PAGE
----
Dog teams help in Wyoming search |

Dog teams help in Wyoming search

Christine Metz

Two Routt County Search and Rescue members and their dogs were called to Albany County, Wyo., on Tuesday night to help search for a missing snowmobiler. Unfortunately, the man was found dead just as the dog teams were launching their search.

Scott Havener and his dog, Duke, and Sandy Witte and her dog, Schwar, traveled the 160 miles to Albany County early Wednesday morning to help track down a Laramie, Wyo., man who had been missing for five days.

Just as the crew was getting ready to snowmobile out to the site, word came that a foot-crew had found the victim, Havener said.

Michael Levi Heinrich, 33, had been missing since Christmas Day. Family members said he failed to return from a ride in the Snow Ridge Mountains, according to the Albany County Sheriff’s Office. The family notified the sheriff’s office Friday, and a search began early Saturday morning. Searchers battled high winds, limited visibility and snowfall, the sheriff’s office said.

On Tuesday afternoon, the man’s snowmobile was found, along with a discarded boot liner and shoeprints in the snow.

Albany County Sheriff Jim Pond said he put out a call to Search and Rescue Dogs of Colorado. The Routt County dogs were the only teams available at the time, and they were the closest.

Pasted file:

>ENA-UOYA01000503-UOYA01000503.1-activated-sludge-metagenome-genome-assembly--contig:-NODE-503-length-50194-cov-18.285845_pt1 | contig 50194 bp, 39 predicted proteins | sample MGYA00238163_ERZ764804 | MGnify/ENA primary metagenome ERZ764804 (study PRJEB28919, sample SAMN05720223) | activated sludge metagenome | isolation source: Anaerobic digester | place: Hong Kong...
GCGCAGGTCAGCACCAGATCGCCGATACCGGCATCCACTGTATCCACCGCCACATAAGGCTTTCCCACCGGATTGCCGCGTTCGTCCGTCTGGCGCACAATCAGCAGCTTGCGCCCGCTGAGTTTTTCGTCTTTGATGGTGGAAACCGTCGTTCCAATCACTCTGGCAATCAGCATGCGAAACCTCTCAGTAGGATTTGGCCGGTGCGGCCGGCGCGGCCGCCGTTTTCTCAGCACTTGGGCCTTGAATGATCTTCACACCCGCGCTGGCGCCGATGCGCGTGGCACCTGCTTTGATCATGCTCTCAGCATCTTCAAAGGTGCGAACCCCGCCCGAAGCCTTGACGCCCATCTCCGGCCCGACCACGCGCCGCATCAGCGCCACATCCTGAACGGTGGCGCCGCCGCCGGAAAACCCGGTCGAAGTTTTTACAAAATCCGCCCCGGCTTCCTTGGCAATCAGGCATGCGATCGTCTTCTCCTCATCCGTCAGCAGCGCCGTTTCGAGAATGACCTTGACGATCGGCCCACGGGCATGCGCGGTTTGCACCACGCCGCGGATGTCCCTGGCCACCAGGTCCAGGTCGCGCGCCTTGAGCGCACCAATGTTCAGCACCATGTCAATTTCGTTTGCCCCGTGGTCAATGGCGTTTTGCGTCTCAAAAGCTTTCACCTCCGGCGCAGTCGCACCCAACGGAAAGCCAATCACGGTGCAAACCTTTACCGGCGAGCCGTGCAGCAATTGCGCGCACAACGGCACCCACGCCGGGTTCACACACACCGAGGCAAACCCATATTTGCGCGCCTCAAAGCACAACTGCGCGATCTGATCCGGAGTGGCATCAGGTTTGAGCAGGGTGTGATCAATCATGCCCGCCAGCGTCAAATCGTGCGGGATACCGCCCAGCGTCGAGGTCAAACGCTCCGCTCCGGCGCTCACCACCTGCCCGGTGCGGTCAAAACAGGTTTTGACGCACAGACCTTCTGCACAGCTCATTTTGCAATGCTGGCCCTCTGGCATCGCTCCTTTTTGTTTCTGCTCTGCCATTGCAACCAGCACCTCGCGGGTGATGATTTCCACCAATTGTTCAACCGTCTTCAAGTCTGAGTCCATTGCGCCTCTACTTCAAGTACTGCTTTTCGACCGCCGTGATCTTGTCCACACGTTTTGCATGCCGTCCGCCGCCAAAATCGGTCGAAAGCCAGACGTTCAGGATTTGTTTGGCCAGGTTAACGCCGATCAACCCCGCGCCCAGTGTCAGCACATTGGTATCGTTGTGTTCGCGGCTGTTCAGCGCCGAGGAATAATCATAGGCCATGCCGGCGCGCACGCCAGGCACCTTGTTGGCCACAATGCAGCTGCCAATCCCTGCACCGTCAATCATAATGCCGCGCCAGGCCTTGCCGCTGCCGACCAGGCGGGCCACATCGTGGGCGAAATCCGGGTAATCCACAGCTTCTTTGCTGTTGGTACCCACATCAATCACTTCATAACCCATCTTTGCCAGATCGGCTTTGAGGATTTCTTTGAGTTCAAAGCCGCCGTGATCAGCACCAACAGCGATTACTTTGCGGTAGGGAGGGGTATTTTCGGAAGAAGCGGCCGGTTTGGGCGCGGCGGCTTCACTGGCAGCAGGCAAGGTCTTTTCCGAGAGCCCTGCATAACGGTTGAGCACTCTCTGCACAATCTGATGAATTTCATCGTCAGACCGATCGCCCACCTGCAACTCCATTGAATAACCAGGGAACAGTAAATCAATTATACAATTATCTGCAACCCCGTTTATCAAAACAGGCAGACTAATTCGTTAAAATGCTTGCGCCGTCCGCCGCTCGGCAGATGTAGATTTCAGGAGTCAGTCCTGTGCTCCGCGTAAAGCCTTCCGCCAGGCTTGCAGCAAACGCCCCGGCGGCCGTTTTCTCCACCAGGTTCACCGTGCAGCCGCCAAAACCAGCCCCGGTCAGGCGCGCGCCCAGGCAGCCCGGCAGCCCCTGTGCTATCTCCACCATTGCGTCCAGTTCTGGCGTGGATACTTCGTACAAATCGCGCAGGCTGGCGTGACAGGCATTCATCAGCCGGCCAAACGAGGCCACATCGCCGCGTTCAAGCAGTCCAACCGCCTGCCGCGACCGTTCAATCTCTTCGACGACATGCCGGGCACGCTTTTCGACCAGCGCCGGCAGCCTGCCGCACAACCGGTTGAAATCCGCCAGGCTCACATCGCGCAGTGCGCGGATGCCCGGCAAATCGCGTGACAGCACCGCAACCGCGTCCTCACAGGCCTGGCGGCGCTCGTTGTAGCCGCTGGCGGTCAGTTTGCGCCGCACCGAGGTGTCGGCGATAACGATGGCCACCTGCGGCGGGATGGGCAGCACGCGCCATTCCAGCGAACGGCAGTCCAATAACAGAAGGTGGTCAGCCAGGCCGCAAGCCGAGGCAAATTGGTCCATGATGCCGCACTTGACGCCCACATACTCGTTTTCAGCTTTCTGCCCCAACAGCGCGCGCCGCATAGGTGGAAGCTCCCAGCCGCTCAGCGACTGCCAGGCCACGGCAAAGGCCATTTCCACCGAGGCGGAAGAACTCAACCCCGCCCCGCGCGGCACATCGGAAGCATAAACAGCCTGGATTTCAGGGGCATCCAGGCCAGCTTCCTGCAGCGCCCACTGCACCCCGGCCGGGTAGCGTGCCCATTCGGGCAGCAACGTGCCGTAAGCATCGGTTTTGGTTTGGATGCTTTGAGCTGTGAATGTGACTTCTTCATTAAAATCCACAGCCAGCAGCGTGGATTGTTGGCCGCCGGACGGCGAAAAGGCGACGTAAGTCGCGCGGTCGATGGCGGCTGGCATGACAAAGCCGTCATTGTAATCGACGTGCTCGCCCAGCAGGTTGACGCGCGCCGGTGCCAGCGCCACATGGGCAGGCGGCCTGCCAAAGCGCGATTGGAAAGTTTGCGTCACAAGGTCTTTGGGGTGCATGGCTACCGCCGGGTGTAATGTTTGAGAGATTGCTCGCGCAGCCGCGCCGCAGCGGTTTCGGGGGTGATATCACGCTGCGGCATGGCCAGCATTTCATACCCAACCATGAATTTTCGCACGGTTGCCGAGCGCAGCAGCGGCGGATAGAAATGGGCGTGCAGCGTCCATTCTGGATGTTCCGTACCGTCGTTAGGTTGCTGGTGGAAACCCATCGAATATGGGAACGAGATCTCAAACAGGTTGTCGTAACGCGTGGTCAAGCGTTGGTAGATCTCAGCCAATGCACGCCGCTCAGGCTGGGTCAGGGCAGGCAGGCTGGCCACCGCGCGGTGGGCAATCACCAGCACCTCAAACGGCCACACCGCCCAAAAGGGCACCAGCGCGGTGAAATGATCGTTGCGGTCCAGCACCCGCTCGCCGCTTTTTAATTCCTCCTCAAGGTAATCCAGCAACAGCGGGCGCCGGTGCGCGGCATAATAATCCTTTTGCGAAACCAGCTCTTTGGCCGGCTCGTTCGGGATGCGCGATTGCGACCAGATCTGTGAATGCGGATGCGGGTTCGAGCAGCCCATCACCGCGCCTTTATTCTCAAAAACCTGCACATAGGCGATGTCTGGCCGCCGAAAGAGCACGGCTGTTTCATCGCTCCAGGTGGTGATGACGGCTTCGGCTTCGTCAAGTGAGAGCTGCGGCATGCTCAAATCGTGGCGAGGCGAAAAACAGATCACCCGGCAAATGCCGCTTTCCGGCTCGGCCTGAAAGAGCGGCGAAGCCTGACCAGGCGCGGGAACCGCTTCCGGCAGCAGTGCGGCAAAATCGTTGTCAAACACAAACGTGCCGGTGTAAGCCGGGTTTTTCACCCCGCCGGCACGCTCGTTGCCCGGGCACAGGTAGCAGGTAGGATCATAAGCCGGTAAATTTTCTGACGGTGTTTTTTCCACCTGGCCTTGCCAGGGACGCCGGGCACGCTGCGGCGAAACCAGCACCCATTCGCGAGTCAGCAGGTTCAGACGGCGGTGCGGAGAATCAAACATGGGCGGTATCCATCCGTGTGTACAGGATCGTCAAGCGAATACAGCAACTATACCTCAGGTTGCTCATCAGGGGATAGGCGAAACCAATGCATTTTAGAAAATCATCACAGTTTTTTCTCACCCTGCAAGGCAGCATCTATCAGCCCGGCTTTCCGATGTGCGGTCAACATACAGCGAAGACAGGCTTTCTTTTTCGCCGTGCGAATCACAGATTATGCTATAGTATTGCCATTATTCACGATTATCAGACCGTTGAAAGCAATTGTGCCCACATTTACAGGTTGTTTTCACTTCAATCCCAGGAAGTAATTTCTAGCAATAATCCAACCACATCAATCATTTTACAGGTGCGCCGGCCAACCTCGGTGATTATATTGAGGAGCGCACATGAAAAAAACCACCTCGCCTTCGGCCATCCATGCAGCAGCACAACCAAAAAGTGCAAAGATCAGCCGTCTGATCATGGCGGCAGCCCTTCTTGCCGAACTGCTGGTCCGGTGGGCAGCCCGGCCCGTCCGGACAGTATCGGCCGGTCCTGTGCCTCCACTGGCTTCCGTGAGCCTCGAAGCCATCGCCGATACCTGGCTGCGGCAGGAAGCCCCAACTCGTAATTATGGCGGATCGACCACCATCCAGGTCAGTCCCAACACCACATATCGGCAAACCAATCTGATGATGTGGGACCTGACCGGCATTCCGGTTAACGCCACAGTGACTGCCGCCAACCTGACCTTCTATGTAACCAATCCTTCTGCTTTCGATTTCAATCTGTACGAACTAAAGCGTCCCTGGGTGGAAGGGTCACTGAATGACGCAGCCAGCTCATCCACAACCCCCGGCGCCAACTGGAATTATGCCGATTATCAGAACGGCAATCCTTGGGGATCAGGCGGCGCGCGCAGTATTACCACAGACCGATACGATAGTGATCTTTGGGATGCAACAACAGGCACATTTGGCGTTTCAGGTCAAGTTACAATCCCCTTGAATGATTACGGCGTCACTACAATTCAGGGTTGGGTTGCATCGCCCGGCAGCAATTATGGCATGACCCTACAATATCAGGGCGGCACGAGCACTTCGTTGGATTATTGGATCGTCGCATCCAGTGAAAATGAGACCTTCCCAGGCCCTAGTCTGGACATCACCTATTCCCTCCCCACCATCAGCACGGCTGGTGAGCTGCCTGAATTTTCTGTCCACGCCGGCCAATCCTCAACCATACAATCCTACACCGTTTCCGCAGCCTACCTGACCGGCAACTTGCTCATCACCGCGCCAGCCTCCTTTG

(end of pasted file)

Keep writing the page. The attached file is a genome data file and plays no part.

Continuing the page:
Havener said dog teams were called to the area where the snowmobile was found, which limited the search area to just 4 miles. Four dog teams were used in the search, including a team from Laramie.

Aircraft also were used to search for the man, but high winds limited their time in the air.

After being called Tuesday night, the Routt County team made the drive to Albany County, had gear ready to go and was just about to mount snowmobiles when news arrived the man had been found.

The man’s shoeprints led to his body, which was found about a mile southwest of a snowmobile parking area on a highway above Centennial, Wyo., the Albany sheriff’s office reported.

Investigators think Heinrich drove his snowmobile into a creek and was unable to free it. He then attempted to walk back to the parking area. He is believed to have died from hypothermia, the sheriff’s office reported.

Evidence indicated Heinrich became soaked from the creek while trying to free the snowmobile. That, combined with exposure to cold temperatures, wind and exhaustion, accelerated the hypothermia.

But Duke did go on another mission, Havener said. For practice, Havener had the dog track a woman who was snowshoeing in the area.

Tracking through the snow can be easier than other conditions, Havener said, because it leaves just one scent as opposed to the many that can be found on the ground.

The call was the first time that Duke, who was certified this summer, was used outside of the state. The team previously has been called to the Front Range and has conducted a search in Craig.

Duke, a yellow Lab, is one of four trail dogs certified by Search and Rescue.

— To reach Christine Metz call 871-4229

or e-mail

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